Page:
the Great Serum Run

Many people equate the Iditarod with the serum run of 1925, which delivered diptheria serum to Nome in the depths of a winter epidemic.

While the Iditarod follows some of the same trail, and ends in Nome, it is not all about the serum run. It’s about keeping the tradition of mushing, the knowledge and skills, and the breeds of northern dogs alive.

The serum run is its own tale.

Many works of fiction have dealt with it, including a fun but somewhat inaccurate cartoon “Balto”…

Image result for cartoon balto

It was fun, and included a few real life moments like when Gunnar Kaasen’s sled flipped in severe winds and the serum cylinder got lost in a snowbank. He got frostbite feeling for it with his bare hands. Balto was his lead dog, and did lead the team through “visibility so poor that Kaasen could not always see the dogs harnessed closest to the sled.”

The real Balto was not part wolf, northern dogs are not part wolf… they are closer to the original model, the wolf, but they are dogs… which are really just a subspecies of wolf anyway.

Image result for balto photo

Image result for balto photo

Image result for balto photo

Today he’s preserved in the Cleveland Museum of Natural History…

Image result for balto photo

and honored (along with all sled dogs) by a statue in NYC…

Image result for balto photo

You’ll note he is not wearing a modern x-back harness, (or any other modern harness) but something that resembles a horse collar. That’s what was used in those days, and can be seen on the photo of his team above.

The working dogs were sturdier, heavier, stronger and fluffier than the racing Alaskan huskies of today.

The serum run had a few obstacles. It wasn’t being run in reasonable weather in March, but in awful weather in January…

The first musher in the relay was “Wild Bill” Shannon, who was handed the 20 pounds (9.1 kg) package at the train station in Nenana on January 27 at 9:00 \{\{nbsp\}\}PMAKST by night. Despite a temperature of −50 °F (−46 °C), Shannon left immediately with his team of 11 inexperienced dogs, led by Blackie. The temperature began to drop, and the team was forced onto the colder ice of the river because the trail had been destroyed by horses.

Today you will occasionally find mushers complaining about the trail being destroyed by snow machines… though they can also break and flatten a trail to make it better.

A sled dog is, pound for pound, stronger than a horse. Also has a lighter footprint. While dogs float over the snow, horses sink and tear up a trail. I know, I have both.

The wiki page gives a neat overview of the Serum Run, its many obstacles and dangers, and the tough dogs and gutsy mushers who braved actual snow, sleet, dark of night, zero visibility, awful windchills, hands frozen to the driving bow, river overflows, and rampant reindeer…

yes… reindeer…

Henry Ivanoff’s team ran into a reindeer and got tangled up just outside Shaktoolik.

Usually it’s moose that are a hazard…

The true unsung hero of the Serum Run was Togo.

Image result for togo dog serum run images

Image result for togo dog serum run images

Image result for togo dog serum run images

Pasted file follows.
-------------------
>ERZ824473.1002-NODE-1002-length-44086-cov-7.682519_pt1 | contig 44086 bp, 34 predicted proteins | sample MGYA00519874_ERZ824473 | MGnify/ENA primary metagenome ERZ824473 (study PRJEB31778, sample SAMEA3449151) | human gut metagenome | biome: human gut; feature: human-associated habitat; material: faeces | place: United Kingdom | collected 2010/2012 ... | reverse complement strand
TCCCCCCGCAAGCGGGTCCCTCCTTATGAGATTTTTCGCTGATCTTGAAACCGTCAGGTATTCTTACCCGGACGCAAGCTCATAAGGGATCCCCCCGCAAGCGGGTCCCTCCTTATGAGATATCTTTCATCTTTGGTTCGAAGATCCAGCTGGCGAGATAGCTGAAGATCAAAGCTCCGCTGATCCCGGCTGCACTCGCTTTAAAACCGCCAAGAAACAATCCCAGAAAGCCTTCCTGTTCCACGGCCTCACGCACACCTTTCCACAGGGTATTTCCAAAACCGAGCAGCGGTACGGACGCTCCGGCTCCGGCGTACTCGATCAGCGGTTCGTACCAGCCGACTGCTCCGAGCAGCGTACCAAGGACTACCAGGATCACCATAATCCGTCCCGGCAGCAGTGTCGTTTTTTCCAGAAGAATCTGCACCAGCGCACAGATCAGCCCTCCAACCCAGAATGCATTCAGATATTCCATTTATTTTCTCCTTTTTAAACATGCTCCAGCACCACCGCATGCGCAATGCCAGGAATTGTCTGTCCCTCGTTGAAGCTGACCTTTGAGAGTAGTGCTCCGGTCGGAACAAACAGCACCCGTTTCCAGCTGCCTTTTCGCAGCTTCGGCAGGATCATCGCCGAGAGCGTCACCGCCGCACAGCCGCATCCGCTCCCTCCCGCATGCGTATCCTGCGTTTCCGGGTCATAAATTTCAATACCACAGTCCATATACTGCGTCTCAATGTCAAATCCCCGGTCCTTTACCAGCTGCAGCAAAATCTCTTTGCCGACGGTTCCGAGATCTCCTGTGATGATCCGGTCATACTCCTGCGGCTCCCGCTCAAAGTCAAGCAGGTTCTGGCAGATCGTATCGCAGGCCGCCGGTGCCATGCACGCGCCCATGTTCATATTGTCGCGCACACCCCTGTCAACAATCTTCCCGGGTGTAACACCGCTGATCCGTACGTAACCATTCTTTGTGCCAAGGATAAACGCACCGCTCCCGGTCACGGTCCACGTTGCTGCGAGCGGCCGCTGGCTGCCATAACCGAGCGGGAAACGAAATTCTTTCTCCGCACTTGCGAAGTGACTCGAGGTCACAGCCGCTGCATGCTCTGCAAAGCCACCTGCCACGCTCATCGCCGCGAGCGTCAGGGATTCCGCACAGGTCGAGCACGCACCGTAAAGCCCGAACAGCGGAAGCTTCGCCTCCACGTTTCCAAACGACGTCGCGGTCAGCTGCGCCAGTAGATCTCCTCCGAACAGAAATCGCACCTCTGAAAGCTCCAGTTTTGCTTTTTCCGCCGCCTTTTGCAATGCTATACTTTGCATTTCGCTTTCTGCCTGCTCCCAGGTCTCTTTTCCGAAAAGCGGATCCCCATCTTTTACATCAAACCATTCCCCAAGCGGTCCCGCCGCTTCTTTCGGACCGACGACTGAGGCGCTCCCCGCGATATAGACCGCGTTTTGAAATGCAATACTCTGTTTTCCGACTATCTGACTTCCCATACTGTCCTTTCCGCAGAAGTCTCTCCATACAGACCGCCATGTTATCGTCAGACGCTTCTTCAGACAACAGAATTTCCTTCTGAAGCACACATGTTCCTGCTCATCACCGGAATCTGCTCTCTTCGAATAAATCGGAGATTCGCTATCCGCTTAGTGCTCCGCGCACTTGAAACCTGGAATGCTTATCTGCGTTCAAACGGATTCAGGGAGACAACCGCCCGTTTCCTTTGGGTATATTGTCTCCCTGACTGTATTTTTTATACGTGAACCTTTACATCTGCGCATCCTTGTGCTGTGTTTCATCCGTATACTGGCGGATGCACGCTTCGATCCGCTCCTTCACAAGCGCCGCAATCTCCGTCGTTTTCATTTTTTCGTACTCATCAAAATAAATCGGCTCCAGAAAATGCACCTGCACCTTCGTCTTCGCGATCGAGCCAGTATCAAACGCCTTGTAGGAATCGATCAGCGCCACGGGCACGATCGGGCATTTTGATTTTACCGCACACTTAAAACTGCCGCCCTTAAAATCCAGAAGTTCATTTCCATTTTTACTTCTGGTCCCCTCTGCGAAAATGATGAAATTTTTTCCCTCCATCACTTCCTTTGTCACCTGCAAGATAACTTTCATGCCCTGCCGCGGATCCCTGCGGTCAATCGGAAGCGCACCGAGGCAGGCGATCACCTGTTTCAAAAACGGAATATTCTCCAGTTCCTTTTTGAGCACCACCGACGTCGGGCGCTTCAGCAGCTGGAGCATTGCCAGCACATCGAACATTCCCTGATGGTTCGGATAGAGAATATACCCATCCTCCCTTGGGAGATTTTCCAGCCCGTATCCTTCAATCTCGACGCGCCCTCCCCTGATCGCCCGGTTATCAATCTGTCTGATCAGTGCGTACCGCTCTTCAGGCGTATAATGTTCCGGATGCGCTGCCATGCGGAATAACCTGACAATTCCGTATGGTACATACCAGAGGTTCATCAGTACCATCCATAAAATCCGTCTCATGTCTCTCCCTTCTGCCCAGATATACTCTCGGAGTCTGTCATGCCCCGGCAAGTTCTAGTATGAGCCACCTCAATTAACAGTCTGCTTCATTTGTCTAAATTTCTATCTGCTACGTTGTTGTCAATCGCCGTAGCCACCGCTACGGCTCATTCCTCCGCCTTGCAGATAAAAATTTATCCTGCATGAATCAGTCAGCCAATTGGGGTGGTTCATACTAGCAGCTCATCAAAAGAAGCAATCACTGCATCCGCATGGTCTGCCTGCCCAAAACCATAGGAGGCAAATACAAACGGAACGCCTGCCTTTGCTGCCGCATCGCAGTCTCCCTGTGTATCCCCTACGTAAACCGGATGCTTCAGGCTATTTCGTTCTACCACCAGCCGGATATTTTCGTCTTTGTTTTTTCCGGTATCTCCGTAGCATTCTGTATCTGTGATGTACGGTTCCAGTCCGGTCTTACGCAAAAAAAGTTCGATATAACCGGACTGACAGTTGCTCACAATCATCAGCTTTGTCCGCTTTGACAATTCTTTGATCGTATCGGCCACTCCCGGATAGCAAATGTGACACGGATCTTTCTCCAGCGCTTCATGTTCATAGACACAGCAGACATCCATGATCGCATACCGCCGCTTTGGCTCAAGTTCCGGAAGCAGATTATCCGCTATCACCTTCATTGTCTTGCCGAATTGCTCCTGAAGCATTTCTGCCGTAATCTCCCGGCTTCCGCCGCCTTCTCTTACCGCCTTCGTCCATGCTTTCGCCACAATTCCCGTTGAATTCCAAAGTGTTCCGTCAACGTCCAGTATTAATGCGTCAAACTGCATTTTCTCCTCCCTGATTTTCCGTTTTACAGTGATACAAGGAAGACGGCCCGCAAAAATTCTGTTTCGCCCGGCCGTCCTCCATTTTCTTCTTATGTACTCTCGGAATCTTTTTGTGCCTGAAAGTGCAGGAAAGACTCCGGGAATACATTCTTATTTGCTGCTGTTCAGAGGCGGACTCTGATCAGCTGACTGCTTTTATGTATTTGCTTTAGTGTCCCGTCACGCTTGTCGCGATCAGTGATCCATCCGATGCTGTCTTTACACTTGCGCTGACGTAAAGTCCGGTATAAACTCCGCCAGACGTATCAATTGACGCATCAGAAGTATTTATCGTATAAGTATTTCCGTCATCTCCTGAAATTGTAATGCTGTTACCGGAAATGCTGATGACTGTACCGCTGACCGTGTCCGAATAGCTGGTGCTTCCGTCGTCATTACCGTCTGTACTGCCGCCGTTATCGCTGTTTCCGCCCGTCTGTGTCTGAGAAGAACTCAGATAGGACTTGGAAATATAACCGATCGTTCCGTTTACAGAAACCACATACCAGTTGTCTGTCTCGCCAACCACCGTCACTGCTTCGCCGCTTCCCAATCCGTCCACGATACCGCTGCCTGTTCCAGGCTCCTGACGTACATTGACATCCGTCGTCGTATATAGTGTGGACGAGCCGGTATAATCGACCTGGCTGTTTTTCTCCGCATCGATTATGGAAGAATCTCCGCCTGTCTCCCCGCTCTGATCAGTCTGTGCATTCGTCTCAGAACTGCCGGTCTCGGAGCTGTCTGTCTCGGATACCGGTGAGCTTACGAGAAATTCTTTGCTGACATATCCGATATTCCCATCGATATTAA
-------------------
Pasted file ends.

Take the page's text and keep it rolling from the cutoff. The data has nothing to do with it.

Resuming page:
Image result for togo dog serum run images

Leonhard Seppala and his team covered the longest and most hazardous part of the run.

Just outside Shaktoolik to Golovin
Lead dogs: Togo and Scotty. Forty-eight-year-old Seppala, with a team of dogs had left Nome with the intent of intercepting the serum at Nulato, unaware that the relays had been faster. Leaving Isaac’s Point on the north side of Norton Bay that morning, traveled the 43 miles to just outside Shaktoolik, meeting Ivanoff. Turned his team around into the wind with a temperature of −30 degrees and darkness. Risked the 20 mile sea ice crossing between Cap Denbigh and Point Dexter in a blinding blizzard. Togo’s sense of smell permitted them to stay on course got them to their stopping point on the North shore of Norton Bay, at an Eskimo sod igloo. Seppala fed the dogs and warmed the serum, hoping the blizzard would lessen. Early Sunday morning with −30 degree temperatures, deadly winds, and the storm not lessening, reached Dexter’s Roadhouse at Golovin with completely exhausted dogs.[2] Serum now 78 miles from Nome.


The sled dog who did the lion’s share of the work was Togo. His journey, fraught with white-out storms, was the longest by 200 miles and included a traverse across perilous Norton Sound — where he saved his team and driver in a courageous swim through ice floes.”[21]

They made a round trip of 261 miles (420 km) from Nome to Shaktoolik and back to Golovin, and delivered the serum a total of 91 miles (146 km), almost double the distance covered by any other team.

In October 1926, Seppala took Togo and his team on a tour from Seattle to California, and then across the Midwest to New England, and consistently drew huge crowds. They were featured at Madison Square Garden in New York City for 10 days, and Togo received a gold medal from Roald Amundsen. In New England Seppala’s team of Siberian huskies ran in many races, easily defeating the local Chinooks. Seppala sold most of his team to a kennel in Poland Spring, Maine, and most huskies in the U.S. are descended from one of these dogs. Seppala visited Togo, until he was euthanised on December 5, 1929. After his death, Seppala had Togo preserved and mounted, and today the dog is on display in a glass case at the Iditarod museum in Wasilla, Alaska.

If you look into the eyes of a Siberian Husky in the US today, you are looking down the decades to Seppala’s serum run team, and Togo…

There are many books out there, here’s one…

The Cruelest Miles: The Heroic Story of Dogs…



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